Compensation Act 2006
    The Compensation Act 2006 is an Act of the Parliament of the United Kingdom, introduced in response to concerns about a growing compensation culture but conversely to ensure that the public received dependable service from claims management companies...

  • Common practice. A defendant complying with a common practice in his area of activity will usually be considered to have met the standard of a reasonable man, unless the court judges the practice itself to be negligent. In Paris v Stepney Borough Council
    Paris v Stepney Borough Council
    Paris v Stepney Borough Council [1950] UKHL 3 was a decision of the House of Lords that significantly affected the concept of Standard of care in common law. The plaintiff Paris was employed by the then Stepney Borough Council as a general garage-hand. He had sight in only one eye, and his employer...

    (1951) 1 AER 42 although there was a practice of not providing employees with safety goggles, the Council owed a special duty to protect the claimant because he had already lost the sight of one eye.

Sporting events

The conduct expected from a participant in a sports event towards his competitors or spectators differs from the conduct of a reasonable person outside such events. It has been held that in the "heat and flurry" of a competition, a participant will only be in breach of duty towards other participants and spectators if he shows "reckless disregard for their safety". At the same time, in another case,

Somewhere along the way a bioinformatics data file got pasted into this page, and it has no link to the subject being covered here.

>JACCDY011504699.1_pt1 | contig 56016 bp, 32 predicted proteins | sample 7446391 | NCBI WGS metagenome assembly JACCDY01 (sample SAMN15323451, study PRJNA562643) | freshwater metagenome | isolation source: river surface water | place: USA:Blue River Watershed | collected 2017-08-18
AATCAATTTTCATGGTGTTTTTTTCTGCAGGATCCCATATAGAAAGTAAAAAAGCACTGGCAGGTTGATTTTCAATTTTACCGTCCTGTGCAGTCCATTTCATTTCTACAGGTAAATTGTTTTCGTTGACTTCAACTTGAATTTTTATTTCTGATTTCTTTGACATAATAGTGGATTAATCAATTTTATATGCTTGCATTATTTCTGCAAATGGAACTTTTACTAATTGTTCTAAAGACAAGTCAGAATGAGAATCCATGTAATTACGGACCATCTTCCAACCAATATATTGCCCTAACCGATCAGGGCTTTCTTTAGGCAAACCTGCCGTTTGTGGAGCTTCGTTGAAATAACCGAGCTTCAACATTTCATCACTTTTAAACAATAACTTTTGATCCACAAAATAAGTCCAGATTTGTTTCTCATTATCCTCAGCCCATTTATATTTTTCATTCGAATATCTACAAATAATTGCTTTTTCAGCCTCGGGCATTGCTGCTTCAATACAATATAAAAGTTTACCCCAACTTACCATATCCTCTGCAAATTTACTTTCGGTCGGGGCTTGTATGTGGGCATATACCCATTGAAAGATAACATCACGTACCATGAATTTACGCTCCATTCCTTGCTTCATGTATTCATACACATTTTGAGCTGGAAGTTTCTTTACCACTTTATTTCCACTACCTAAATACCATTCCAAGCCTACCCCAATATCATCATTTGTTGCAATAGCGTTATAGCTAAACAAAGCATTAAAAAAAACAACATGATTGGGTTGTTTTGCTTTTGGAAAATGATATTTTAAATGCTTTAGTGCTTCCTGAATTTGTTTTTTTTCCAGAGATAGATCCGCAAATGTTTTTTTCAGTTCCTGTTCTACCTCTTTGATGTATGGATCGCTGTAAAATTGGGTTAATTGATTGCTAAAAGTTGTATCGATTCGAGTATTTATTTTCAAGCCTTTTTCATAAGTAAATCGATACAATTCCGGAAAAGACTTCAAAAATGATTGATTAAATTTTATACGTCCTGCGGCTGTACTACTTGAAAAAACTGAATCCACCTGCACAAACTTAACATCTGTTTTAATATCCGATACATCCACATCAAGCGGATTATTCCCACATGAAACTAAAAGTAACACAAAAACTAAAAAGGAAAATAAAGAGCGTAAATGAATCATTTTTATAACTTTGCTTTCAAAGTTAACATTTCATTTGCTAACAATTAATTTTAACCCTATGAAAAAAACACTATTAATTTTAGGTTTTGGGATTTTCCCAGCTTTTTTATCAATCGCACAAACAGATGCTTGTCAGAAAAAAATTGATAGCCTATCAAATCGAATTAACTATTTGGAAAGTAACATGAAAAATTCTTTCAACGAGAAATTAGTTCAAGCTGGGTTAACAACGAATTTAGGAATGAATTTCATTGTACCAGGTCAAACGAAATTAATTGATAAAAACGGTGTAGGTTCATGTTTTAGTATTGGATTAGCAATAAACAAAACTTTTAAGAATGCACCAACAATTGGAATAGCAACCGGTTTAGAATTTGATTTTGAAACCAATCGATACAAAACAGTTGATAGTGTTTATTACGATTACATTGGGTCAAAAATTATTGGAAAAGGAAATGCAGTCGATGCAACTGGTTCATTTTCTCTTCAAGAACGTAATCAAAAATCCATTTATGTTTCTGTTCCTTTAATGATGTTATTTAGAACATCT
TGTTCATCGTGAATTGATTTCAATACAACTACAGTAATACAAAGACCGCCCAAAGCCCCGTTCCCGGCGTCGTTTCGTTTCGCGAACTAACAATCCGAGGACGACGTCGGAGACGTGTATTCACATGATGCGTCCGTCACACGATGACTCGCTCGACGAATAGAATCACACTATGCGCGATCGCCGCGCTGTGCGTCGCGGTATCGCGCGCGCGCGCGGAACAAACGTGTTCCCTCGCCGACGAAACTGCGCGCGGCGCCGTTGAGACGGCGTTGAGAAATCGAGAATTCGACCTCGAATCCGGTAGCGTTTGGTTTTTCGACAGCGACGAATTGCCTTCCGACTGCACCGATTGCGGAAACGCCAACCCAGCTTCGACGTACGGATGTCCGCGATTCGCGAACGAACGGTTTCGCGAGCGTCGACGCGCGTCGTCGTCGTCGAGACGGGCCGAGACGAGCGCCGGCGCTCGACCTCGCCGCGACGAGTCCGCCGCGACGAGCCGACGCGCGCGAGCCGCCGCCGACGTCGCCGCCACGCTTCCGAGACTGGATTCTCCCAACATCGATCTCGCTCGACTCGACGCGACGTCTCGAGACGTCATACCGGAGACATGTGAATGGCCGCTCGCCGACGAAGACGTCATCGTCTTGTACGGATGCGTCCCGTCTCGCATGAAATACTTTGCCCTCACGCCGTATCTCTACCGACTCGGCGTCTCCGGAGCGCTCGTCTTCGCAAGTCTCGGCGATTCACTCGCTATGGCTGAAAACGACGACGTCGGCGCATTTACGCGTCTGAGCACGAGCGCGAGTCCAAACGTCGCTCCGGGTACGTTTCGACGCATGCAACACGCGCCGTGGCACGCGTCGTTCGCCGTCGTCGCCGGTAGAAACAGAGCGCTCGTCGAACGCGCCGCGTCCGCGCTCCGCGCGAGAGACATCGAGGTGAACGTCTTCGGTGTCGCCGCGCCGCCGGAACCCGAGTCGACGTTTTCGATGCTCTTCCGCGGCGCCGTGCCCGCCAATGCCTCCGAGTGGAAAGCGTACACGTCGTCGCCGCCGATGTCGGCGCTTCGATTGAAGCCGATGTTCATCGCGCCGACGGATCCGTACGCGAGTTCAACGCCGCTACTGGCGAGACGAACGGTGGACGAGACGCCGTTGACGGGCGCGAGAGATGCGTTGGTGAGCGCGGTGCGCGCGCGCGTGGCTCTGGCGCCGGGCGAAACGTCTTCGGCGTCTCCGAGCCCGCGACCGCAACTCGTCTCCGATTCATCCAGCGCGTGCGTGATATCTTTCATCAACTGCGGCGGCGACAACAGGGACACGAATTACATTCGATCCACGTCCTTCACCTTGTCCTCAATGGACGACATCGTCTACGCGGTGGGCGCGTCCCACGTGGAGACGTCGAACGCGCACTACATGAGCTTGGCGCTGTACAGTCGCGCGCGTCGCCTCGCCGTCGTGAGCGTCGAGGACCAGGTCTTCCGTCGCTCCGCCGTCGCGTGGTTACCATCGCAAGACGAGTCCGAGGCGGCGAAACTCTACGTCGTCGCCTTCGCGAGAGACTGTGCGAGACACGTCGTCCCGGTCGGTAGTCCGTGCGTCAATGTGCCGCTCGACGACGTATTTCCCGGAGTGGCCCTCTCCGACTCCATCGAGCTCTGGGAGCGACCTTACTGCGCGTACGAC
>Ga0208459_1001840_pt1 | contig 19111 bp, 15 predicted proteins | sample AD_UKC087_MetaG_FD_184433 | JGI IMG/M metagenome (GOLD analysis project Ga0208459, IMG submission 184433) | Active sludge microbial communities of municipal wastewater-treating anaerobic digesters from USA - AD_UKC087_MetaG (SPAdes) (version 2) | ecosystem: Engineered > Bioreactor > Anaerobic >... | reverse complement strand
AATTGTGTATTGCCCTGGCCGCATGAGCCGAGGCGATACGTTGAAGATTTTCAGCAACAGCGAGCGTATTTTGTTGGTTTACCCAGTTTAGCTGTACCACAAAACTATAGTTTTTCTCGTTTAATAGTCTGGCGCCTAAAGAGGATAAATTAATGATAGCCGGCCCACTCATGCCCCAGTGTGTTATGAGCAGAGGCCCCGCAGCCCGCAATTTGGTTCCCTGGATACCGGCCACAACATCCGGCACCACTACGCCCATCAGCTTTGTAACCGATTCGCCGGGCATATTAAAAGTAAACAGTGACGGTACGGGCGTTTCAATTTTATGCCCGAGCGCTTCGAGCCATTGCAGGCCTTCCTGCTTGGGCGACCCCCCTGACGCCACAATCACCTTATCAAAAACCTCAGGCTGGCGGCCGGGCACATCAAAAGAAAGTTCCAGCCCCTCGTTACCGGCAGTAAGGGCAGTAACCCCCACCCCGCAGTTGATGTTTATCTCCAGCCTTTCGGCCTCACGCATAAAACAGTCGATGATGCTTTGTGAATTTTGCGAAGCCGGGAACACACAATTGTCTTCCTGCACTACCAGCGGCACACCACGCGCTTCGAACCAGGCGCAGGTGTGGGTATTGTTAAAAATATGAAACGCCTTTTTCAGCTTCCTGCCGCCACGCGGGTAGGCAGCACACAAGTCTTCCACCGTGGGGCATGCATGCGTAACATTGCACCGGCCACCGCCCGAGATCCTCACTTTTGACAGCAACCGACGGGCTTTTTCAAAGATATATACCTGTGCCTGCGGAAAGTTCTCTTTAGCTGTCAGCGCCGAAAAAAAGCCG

the standard of care expected from one player towards another is the usual standard of taking "all reasonable care in the circumstances in which they were placed", although in that case the defendant was also found to be acting recklessly. It is not clear at present if and how the two approaches can be reconciled.

Burden of proof

Whether or not the defendant in a given case has conducted himself below the standard of "a reasonable person" is a question of fact and it is for the claimant to prove this fact. However, in certain situations it is unlikely that a certain event could take place without the defendant's negligence, for example if a surgeon left a scalpel in the patient's body. In such cases, it is said that "the thing speaks for itself" (res ipsa loquitur
Res ipsa loquitur
In the common law of negligence, the doctrine of res ipsa loquitur states that the elements of duty of care and breach can be sometimes inferred from the very nature of an accident or other outcome, even without direct evidence of how any defendant behaved...

), and it is for the defendant to show that the fact causing the damage was not attributable to his negligence.

The claimant may raise res ipsa loquitur to shift the evidential burden to the defendant. To do so, following criteria must be satisfied:

1. The incident occurred in an unexplainable fashion;

2. The incident would not have occurred in the ordinary course of events if not defendant's negligence; and

3. The defendant or defendants had control of the injury causing object.